• Have any infections
  • Previously had hepatitis B
  • Are scheduled to receive any vaccinations. You should not receive a live vaccine or be around people who have recently received a live vaccine during your treatment with AFINITOR. If you are not sure about the type of vaccine, ask your health care provider
  • Have other medical conditions
  • Are pregnant or could become pregnant. AFINITOR can cause harm to your unborn baby. If you are able to become pregnant, you should use effective birth control while using AFINITOR and for 8 weeks after your last dose. Talk to your health care provider about birth control options while taking AFINITOR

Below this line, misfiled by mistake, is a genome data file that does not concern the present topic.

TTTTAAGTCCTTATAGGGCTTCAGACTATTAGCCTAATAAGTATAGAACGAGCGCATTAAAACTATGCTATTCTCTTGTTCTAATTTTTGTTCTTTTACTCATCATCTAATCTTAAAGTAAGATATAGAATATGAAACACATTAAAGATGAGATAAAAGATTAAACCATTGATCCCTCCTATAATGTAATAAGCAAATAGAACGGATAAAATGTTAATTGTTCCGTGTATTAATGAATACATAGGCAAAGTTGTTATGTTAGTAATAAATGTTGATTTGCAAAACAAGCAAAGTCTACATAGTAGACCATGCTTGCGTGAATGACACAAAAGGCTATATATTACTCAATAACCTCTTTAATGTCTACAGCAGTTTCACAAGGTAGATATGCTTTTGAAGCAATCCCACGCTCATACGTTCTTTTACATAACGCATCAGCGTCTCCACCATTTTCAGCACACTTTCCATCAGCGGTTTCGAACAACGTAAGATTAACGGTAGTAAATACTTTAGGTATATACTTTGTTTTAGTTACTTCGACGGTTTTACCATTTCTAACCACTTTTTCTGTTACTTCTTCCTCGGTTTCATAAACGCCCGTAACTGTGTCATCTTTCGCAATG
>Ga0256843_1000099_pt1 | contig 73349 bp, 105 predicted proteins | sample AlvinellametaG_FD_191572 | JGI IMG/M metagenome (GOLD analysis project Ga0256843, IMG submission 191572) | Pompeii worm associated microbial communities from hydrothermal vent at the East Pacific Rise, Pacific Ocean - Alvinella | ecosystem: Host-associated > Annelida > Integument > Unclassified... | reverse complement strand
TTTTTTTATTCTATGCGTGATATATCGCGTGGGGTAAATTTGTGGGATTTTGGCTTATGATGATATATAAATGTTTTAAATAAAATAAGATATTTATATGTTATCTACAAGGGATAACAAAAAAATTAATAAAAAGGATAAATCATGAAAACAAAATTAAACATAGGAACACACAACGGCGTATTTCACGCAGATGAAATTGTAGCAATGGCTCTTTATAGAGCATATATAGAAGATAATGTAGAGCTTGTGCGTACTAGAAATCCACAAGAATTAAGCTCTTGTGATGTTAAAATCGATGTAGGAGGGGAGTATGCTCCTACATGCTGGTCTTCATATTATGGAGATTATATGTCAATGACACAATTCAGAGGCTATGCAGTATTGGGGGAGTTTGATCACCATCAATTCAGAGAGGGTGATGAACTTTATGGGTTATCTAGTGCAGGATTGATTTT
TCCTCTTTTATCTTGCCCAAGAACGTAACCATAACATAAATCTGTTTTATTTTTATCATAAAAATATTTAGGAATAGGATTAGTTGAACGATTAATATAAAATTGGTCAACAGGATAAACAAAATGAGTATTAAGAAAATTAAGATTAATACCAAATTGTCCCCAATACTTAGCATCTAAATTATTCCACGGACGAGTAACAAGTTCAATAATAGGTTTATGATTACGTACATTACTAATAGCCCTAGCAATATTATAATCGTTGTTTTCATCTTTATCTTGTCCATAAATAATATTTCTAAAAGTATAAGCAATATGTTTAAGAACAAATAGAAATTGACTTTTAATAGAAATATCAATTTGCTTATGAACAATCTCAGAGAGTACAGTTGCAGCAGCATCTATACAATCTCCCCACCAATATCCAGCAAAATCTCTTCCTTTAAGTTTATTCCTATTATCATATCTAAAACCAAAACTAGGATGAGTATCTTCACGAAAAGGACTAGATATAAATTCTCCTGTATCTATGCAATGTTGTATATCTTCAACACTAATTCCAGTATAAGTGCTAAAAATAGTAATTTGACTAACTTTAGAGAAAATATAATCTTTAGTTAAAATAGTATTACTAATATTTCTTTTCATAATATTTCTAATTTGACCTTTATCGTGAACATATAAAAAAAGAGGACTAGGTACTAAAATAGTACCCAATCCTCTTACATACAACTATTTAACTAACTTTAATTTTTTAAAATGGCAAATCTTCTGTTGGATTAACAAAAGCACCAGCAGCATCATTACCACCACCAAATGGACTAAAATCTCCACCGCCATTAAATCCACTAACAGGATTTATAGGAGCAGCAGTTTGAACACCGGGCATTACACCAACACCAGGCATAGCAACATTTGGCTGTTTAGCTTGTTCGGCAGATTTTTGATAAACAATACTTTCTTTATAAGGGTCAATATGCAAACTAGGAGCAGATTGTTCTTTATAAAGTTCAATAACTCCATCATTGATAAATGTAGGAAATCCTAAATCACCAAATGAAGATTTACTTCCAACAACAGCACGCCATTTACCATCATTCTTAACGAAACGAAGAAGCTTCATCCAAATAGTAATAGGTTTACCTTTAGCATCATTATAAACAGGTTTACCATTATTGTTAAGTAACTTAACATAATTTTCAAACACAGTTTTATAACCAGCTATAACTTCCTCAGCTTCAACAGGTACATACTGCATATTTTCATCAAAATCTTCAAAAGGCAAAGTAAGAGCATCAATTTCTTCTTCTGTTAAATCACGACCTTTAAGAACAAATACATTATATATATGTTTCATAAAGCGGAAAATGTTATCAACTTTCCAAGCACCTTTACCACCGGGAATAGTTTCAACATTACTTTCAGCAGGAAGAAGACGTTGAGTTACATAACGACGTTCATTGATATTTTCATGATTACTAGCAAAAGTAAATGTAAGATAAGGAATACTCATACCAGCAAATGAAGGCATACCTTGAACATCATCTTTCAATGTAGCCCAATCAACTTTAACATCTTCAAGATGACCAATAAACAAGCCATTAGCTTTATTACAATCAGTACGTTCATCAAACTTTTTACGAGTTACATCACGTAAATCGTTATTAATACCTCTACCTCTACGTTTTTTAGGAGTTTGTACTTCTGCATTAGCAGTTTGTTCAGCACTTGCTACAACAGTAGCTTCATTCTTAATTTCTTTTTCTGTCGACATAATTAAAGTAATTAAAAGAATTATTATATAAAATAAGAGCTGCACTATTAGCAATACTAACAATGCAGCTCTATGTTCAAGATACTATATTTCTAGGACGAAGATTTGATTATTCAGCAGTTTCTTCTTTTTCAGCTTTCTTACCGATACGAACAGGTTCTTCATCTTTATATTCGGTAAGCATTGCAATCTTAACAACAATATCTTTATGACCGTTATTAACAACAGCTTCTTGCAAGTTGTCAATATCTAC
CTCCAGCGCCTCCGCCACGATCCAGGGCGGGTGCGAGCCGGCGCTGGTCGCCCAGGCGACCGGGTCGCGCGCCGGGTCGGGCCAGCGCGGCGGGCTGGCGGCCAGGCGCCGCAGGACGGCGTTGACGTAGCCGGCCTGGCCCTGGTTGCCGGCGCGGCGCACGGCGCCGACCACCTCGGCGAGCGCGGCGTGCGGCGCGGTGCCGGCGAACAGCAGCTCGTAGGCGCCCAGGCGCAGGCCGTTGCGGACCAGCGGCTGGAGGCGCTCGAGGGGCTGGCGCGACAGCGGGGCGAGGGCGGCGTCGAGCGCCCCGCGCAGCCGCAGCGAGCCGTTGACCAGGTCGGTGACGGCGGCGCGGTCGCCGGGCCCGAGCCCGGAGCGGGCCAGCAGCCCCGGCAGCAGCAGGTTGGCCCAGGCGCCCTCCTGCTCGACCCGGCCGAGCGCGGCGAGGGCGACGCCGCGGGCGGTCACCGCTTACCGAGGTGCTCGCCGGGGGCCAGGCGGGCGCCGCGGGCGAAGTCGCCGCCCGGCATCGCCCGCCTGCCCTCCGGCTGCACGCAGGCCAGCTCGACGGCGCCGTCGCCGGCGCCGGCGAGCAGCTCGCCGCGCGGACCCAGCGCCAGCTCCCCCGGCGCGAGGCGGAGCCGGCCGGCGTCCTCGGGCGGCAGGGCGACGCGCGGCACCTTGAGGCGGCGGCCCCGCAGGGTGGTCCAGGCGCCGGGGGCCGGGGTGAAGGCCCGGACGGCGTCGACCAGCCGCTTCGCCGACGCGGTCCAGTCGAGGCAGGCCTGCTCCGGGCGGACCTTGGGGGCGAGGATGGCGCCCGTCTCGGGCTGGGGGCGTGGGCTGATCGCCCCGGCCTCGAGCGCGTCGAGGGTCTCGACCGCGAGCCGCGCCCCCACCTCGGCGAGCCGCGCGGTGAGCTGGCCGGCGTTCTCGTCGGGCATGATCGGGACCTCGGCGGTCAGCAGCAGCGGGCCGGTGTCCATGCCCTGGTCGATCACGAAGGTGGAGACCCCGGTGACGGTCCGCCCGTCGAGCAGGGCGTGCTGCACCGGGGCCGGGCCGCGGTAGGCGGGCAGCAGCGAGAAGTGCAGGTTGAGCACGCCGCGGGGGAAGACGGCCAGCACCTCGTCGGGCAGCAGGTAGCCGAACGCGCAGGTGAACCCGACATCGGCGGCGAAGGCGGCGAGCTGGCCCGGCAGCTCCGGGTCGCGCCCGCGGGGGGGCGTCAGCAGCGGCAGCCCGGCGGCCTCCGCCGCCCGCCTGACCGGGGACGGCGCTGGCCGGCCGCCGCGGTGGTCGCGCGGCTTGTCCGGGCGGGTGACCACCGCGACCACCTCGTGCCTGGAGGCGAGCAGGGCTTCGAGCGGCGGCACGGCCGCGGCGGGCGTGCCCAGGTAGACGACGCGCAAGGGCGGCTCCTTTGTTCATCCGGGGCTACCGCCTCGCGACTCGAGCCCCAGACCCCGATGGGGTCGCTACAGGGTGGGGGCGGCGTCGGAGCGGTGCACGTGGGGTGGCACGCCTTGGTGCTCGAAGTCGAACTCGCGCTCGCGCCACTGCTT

• Are breastfeeding or plan to breastfeed. Do not breastfeed during treatment and for 2 weeks after your last dose

Tell your health care provider about all of the medicines you take, including prescription and nonprescription medicines, vitamins, and herbal supplements. Using AFINITOR with certain other medicines can cause serious side effects. Keep a list of medicines you take and show it to your health care provider when you get a new medicine. Especially tell your health care provider if you take St John's wort (Hypericum perforatum), medicines that weaken your immune system (your body's ability to fight infections and other problems), or medicines for:

  • Fungal infections
  • Bacterial infections
  • Tuberculosis
  • Seizures
  • HIV-AIDS
  • Heart conditions or high blood pressure

If you are taking any medicines for the conditions listed above, your health care provider might need to prescribe a different medicine or your dose of AFINITOR may need to be changed. Tell your health care provider before you start taking any new medicine.

Common Side Effects